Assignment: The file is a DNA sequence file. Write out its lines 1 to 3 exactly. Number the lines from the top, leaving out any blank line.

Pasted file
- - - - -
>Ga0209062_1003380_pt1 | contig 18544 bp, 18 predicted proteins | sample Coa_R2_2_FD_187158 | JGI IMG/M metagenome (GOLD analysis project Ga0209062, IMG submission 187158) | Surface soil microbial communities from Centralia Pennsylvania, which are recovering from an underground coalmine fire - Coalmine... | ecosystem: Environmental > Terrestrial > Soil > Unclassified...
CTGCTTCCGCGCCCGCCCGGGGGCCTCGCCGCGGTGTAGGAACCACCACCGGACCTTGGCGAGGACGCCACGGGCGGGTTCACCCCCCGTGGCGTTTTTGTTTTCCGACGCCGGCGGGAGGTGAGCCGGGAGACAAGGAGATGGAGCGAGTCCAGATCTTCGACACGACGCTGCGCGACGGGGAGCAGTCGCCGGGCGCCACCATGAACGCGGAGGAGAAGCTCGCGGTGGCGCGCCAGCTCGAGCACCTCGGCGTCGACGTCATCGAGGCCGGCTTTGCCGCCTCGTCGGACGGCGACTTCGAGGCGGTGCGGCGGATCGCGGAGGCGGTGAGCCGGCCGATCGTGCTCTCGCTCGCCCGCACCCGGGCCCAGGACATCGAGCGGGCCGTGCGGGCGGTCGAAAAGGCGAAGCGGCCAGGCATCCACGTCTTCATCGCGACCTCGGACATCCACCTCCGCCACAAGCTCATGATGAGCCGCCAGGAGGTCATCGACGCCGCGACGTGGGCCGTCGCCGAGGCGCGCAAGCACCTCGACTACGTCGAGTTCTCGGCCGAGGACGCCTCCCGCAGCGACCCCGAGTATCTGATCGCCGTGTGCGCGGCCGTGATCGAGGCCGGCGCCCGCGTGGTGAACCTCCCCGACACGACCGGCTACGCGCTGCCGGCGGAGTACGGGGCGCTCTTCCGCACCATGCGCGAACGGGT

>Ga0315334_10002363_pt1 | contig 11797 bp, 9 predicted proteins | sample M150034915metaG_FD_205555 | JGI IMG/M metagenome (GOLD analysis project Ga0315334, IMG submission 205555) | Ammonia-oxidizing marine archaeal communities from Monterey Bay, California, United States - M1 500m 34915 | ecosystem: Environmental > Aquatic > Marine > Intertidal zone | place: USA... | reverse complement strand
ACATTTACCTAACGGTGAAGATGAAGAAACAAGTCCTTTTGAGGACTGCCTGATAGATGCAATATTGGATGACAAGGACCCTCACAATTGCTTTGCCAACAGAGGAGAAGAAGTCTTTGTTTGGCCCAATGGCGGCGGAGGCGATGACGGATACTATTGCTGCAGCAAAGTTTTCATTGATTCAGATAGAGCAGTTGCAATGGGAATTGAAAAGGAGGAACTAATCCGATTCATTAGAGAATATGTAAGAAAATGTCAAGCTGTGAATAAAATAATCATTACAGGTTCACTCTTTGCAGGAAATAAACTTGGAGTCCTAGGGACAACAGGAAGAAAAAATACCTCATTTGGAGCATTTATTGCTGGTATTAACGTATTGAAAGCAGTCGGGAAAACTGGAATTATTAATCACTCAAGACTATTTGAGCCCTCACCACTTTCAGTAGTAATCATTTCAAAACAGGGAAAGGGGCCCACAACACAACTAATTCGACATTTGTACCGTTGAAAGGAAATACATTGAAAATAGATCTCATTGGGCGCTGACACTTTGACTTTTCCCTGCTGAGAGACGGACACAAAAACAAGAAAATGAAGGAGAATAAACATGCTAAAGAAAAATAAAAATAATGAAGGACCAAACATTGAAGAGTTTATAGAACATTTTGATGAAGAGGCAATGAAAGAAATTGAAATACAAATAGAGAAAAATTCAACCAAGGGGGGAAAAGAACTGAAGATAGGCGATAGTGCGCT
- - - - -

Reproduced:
>Ga0209062_1003380_pt1 | contig 18544 bp, 18 predicted proteins | sample Coa_R2_2_FD_187158 | JGI IMG/M metagenome (GOLD analysis project Ga0209062, IMG submission 187158) | Surface soil microbial communities from Centralia Pennsylvania, which are recovering from an underground coalmine fire - Coalmine... | ecosystem: Environmental > Terrestrial > Soil > Unclassified...
CTGCTTCCGCGCCCGCCCGGGGGCCTCGCCGCGGTGTAGGAACCACCACCGGACCTTGGCGAGGACGCCACGGGCGGGTTCACCCCCCGTGGCGTTTTTGTTTTCCGACGCCGGCGGGAGGTGAGCCGGGAGACAAGGAGATGGAGCGAGTCCAGATCTTCGACACGACGCTGCGCGACGGGGAGCAGTCGCCGGGCGCCACCATGAACGCGGAGGAGAAGCTCGCGGTGGCGCGCCAGCTCGAGCACCTCGGCGTCGACGTCATCGAGGCCGGCTTTGCCGCCTCGTCGGACGGCGACTTCGAGGCGGTGCGGCGGATCGCGGAGGCGGTGAGCCGGCCGATCGTGCTCTCGCTCGCCCGCACCCGGGCCCAGGACATCGAGCGGGCCGTGCGGGCGGTCGAAAAGGCGAAGCGGCCAGGCATCCACGTCTTCATCGCGACCTCGGACATCCACCTCCGCCACAAGCTCATGATGAGCCGCCAGGAGGTCATCGACGCCGCGACGTGGGCCGTCGCCGAGGCGCGCAAGCACCTCGACTACGTCGAGTTCTCGGCCGAGGACGCCTCCCGCAGCGACCCCGAGTATCTGATCGCCGTGTGCGCGGCCGTGATCGAGGCCGGCGCCCGCGTGGTGAACCTCCCCGACACGACCGGCTACGCGCTGCCGGCGGAGTACGGGGCGCTCTTCCGCACCATGCGCGAACGGGT

>Ga0315334_10002363_pt1 | contig 11797 bp, 9 predicted proteins | sample M150034915metaG_FD_205555 | JGI IMG/M metagenome (GOLD analysis project Ga0315334, IMG submission 205555) | Ammonia-oxidizing marine archaeal communities from Monterey Bay, California, United States - M1 500m 34915 | ecosystem: Environmental > Aquatic > Marine > Intertidal zone | place: USA... | reverse complement strand